Indeed the recorded rate of suicidality in these trials is incredibly tiny: only 0.5% of the psychiatric patients experienced any suicidal ideation or behaviour at all(1). The other 99.5% never so much as thought about it, apparently. If that were representative of the real world it would be great; unfortunately it isn't. Yet what this all means is that antidepressants could not possibly reduce suicidality in these trials, because there's just nothing there to reduce. Even if, in the real world, they prevent loads of suicides, these trials wouldn't show it.

How do you investigate the effects of drugs "in the real world"? By observational studies - instead of recruiting people for a trial, you just look to see what happens to people who are prescribed a certain drug by their doctor. Observational studies have strengths and weaknesses. They're not placebo controlled, but they can be much larger than trials, and they can study the full spectrum of patients.

Observational studies have found very little evidence suggesting that antidepressants cause suicide. Most strikingly, since 1990 when SSRIs were introduced, antidepressant sales have increased enormously, and the suicide rate has fallen steadily; this is true of all Western countries.

More detailed analyses of antidepressant sales vs. suicide rates across time and location have generally either found either no effect, or a small protective effect, of antidepressant sales(1,2,3, many others). In the past few years, concern over suicidality has led to a fall in antidepressant use in adolescents in many countries: but there is no evidence that this reduced the adolescent suicide rate(1,2).

Another observational approach is to see whether people who have actually died by suicide were taking SSRIs at the time of death. Australian psychiatrists Dudley et al have just published a review of the evidence on this question, and they found that out of a total of 574 adolescent suicide victims from the USA, Britain, and Scandinavia, only 9 (1.5%) were taking an SSRI when they died. In other words, the vast majority of youth suicides occur in non-SSRI users. This sets a very low upper limit on the number of suicides that could be caused by SSRIs.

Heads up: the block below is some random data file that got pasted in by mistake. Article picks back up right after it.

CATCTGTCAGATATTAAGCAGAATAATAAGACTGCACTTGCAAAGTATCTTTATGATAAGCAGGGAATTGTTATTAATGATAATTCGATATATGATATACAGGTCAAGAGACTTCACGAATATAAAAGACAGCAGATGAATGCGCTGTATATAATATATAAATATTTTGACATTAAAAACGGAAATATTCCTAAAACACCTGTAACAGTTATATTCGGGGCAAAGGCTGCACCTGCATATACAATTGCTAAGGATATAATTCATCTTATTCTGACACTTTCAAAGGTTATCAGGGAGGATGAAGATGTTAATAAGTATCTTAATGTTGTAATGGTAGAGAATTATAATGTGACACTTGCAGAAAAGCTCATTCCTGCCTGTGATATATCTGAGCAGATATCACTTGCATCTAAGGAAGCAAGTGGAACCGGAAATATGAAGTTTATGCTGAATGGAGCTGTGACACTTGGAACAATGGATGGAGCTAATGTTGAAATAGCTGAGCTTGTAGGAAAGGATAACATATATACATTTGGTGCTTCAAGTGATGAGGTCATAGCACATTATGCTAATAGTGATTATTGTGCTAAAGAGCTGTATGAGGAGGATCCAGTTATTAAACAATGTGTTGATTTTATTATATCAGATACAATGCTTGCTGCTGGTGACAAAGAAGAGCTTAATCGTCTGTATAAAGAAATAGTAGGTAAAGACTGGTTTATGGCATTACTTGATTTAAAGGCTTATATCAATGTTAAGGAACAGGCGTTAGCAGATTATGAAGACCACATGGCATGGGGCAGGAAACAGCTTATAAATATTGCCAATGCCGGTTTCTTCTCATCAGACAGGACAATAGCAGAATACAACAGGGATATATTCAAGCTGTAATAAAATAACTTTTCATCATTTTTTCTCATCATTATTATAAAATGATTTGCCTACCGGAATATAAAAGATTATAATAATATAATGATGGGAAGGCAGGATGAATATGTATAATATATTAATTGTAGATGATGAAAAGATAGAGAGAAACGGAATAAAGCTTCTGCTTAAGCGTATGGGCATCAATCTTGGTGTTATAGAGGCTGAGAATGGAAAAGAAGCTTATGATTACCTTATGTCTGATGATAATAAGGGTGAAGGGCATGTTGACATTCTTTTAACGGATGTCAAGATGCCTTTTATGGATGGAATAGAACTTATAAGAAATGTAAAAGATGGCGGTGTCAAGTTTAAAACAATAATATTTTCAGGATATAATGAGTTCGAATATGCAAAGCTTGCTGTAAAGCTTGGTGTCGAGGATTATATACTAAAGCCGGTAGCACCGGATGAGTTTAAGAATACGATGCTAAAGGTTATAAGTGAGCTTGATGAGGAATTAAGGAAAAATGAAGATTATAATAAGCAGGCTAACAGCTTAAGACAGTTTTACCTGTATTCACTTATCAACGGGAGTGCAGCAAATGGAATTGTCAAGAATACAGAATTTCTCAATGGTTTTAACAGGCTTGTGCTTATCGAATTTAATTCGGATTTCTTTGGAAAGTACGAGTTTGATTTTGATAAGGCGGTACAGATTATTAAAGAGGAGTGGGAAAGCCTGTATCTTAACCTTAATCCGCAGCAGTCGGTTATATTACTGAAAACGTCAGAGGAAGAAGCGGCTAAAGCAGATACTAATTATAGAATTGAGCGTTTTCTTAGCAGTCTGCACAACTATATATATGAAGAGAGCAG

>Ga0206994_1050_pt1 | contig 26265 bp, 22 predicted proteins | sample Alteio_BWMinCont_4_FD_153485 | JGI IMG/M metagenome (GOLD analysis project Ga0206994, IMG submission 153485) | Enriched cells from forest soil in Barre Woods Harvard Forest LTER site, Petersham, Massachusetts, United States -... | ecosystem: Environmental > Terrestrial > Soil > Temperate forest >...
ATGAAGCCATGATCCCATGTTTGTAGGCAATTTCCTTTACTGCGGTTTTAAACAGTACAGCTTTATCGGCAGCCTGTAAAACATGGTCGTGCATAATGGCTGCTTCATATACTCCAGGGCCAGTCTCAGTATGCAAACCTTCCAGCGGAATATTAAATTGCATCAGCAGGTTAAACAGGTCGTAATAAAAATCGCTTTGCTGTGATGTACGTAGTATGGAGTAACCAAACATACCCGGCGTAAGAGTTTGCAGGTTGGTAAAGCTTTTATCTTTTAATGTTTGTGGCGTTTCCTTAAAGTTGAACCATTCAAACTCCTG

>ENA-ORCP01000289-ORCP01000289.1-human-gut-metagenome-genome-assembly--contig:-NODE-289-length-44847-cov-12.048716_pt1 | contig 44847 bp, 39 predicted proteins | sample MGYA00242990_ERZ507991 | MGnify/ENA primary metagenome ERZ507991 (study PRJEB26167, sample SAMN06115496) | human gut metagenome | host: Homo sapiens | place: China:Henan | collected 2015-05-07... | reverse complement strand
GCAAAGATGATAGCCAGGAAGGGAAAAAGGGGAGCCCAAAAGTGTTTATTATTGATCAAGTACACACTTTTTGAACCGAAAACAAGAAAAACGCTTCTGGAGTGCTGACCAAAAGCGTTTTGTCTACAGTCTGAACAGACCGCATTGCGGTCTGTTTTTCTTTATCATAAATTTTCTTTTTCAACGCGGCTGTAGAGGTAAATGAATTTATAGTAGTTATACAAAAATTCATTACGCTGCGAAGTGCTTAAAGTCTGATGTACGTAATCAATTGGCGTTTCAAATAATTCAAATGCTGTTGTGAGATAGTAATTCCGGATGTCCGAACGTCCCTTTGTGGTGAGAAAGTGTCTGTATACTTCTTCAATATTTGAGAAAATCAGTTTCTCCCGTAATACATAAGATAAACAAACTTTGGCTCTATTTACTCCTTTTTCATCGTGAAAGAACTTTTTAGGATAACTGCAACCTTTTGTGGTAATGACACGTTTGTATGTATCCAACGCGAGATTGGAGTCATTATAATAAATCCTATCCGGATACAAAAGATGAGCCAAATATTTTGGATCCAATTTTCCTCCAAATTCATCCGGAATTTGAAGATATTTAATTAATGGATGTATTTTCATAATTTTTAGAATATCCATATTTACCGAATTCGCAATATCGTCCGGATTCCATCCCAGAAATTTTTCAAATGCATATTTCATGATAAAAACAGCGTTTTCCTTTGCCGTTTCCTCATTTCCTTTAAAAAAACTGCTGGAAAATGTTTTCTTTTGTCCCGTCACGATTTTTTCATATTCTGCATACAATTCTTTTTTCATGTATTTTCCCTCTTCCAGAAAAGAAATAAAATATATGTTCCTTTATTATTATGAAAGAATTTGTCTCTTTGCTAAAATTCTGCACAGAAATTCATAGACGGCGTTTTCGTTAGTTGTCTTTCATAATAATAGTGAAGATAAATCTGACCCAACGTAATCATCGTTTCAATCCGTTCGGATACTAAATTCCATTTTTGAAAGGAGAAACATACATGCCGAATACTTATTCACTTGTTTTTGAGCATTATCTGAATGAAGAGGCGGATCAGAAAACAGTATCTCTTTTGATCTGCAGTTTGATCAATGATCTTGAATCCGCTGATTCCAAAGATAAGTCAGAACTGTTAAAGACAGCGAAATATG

So what does all this mean? As I said, it's very controversial, but here's my take, with the standard caveat that I'm just some guy on the internet.

The evidence from randomized controlled trials is clear: SSRIs can cause suicidality, including suicide attempts, in some people, especially people below age 25. The chance of this happening is below 1% according to the trials, but this is still worrying given that lots of people take antidepressants. However, the use of antidepressants on a truly massive scale has not led to any rise in the suicide rate in any age group. This implies that overall, antidepressants prevent at least as many suicides as they cause.

My conclusion is that the clinical trials are not much use when it comes to knowing what will happen to any individual patient. The evidence is that antidepressants could worsen suicidality, or they could reduce it. This is hardly a satisfactory conclusion for people who want neat and tidy answers, but there aren't many of those in psychiatry. For patients, the implication is, boringly, that we should follow the instructions on the packet - be vigilant for suicidality, but don't stop taking them except on a doctor's orders.

ResearchBlogging.orgDudley, M., Goldney, R., & Hadzi-Pavlovic, D. (2010). Are adolescents dying by suicide taking SSRI antidepressants? A review of observational studies Australasian Psychiatry, 18 (3), 242-245 DOI: 10.3109/10398561003681319

powered by Blogger